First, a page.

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displeasure. After all this, to impute the behavior of the non-conformists to obstinacy and peevishness, was very uncharitable. What could move them to part with their livings, or support them under the loss, but the testimony of a good conscience? When they could not but be sensible their NON-CONFORMITY would be followed with poverty and dis. grace, with the loss of their characters and usefulness in the church; and with numberless unforeseen calamities to themselves and families, unless it should please God in his allwise providence, to soften the Queen's heart in their favor.

In Scotland all things were in confusion. The young Queen Mary, after the death of her husband Francis II. returned into her own country, August 21, 1561, upon ill terms with Queen Elizabeth, who could not brook her assuming the arms of England, and putting in her claim to the crown, on the pretence of her bastardy, which most of the popish powers maintained, because she was born during the life of Queen Katherine, whose marriage had been declared valid by the pope. Elizabeth offered her a safe conduct, if she would ratify the treaty of Edinburgh ; but she chose rather to run all risks than submit. Mary was a bigotted papist, and her juvenile amours and follies soon entangled her government, and lost her crown. As soon as she arrived in Scotland she had the mortification to see the whole nation turned protestant, and the reformation established by laws so secure and strict, that only herself was allowed the liberty of mass in her own chapel, and that without pomp or ostentation. The protestants of Scotland, by the preaching of Mr. Knox and others, having imbibed the strongest aversion to popery, were for removing at the greatest distance from its superstitions. The general assembly petitioned her majesty, to ratify the acts of parliament for abolishing the mass, and for obliging all her subjects to frequent the reformed worship. But she replied, that she saw no impiety in the mass, and was determined not to quit the religion in which she was educated, being satisfied it was founded on the word of God. To which the general assembly answered a little coarsely, that Turcism stood upon as good ground as Popery; and then required her, in the name of the eternal God, to inform herself better, by frequenting sermons, and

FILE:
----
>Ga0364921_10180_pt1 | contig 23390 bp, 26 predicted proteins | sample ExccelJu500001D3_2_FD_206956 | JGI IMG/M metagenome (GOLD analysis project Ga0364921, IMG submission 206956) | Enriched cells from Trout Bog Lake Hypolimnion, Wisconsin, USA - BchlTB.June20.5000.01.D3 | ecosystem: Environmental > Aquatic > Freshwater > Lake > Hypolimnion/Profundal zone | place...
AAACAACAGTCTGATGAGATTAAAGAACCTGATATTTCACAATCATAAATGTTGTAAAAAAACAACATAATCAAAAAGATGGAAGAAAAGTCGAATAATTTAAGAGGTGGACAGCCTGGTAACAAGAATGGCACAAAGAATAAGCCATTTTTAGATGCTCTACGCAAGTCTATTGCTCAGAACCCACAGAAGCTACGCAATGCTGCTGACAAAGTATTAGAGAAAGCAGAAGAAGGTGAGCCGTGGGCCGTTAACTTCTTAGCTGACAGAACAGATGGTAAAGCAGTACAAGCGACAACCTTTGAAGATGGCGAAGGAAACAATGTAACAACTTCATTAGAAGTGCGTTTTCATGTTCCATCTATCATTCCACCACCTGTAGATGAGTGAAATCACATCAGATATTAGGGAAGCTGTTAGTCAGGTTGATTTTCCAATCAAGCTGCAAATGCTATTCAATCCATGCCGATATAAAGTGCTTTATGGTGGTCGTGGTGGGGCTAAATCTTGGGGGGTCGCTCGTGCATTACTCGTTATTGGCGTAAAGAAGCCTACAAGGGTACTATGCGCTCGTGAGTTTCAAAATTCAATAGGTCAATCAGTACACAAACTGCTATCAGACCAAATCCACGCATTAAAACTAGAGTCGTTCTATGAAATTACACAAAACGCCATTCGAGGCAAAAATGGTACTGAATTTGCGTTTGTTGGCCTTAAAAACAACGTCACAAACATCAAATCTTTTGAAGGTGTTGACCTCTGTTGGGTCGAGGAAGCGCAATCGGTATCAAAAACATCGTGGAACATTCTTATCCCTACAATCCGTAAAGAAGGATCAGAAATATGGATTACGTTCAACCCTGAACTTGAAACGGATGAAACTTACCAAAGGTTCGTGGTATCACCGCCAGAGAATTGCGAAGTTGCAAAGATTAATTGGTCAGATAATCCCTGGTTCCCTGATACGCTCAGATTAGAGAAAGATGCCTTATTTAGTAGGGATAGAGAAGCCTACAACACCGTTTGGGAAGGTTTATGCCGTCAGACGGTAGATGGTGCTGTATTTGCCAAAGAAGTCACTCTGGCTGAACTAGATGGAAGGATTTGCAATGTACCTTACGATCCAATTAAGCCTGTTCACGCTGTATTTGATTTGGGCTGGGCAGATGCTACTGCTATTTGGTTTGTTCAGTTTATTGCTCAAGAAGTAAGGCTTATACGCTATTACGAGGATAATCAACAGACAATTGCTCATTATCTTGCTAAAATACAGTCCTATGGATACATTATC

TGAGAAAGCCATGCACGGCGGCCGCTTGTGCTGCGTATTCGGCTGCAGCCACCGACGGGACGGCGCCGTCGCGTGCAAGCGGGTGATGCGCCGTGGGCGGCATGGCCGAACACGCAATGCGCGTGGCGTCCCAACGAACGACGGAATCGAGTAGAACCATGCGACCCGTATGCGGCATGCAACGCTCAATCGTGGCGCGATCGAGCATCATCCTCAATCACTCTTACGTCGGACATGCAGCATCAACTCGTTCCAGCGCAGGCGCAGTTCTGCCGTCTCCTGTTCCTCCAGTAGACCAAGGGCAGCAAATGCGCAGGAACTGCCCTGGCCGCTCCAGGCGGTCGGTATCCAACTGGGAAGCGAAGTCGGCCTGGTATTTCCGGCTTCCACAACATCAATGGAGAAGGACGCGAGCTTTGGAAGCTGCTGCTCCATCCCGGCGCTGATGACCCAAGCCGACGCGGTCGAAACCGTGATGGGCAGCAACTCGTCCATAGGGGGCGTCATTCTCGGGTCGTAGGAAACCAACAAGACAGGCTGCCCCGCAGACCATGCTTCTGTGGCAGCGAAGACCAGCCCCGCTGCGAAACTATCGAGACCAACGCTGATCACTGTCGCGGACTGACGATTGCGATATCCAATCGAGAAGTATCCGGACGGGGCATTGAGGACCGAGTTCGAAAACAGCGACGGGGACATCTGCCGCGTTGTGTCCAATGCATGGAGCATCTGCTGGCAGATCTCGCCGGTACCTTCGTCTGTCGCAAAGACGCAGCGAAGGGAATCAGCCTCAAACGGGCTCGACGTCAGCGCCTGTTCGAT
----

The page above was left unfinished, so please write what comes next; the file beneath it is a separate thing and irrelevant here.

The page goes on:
conferring with learned men : But her majesty gave no ear to their counsels. In the year 1564, the Queen married Henry Stuart, Lord Darnly, who was joined with her in the government. By him she was brought to bed of a son June 15, 1566, afterwards James I. King of England; and while she was with child of him, she received a fright by her husband's coming into her chamber with his servants, and putting to death her favorite David Rizzo an Italian musician, who was sitting with her at table. This was thought to have such an influence upon the prince that was born of her, that he never loved the sight of a sword. Soon after this the King himself was found murdered in a garden, the house in which the murder was committed being blown up with gunpowder, to prevent the discovery. Upon the King's death the Earl of Bothwel became the Queen's favorite, and as soon as he had obtained a divorce from his lawful wife, she took him into her marriage-bed, to her very great infamy, and the regret of the whole Scots nation, who took up arms to revenge the late King's murder, and dissolve the present incestuous marriage. When the two armies were ready to engage, Bothwel fled to Dunbar; and the Queen being apprehensive her soldiers would not fight in such an infamous cause, surrendered herself to the confederates, who shut her up in the castle of Lock-Levin, and obliged her to resign the crown to her young son, under the regency of the Earl of . Murray. From hence she made her escape into England in the year 1568, where she was detained prisoner by Queen Elizabeth almost 18 years, and then put to death. Bothwel turned pirate, and being taken by the Danes, was shut up for ten years in a noisome prison in Denmark till he lost his senses and died mad. The Earl of Murray being regent of Scotland convened a parliament and assembly at Edinburgh, in which the pope's authority was again discharged, and the act of parliament of the year 1560, for renouncing the jurisdiction of the court of Rome was confirmed, and all acts passed in former reigns, for the support of popish idolatry, were annulled.—The new confession of faith was ratified, and the protestant ministers, and those of their communion, declared to be the only true and holy kirk within that realm. The examination and admission of ministers, is declared to be only in the power and disposition of the church; with a saving clause for lay-patrons. By another act, the Kings at their coronation, for the future, are to take an oath to maintain the reformed religion then professed: And by another, none but such as profess the reformed religion are eapable of being judges or proctors, or of practising in any of the courts of justice; except those who held offices hereditary, or for life.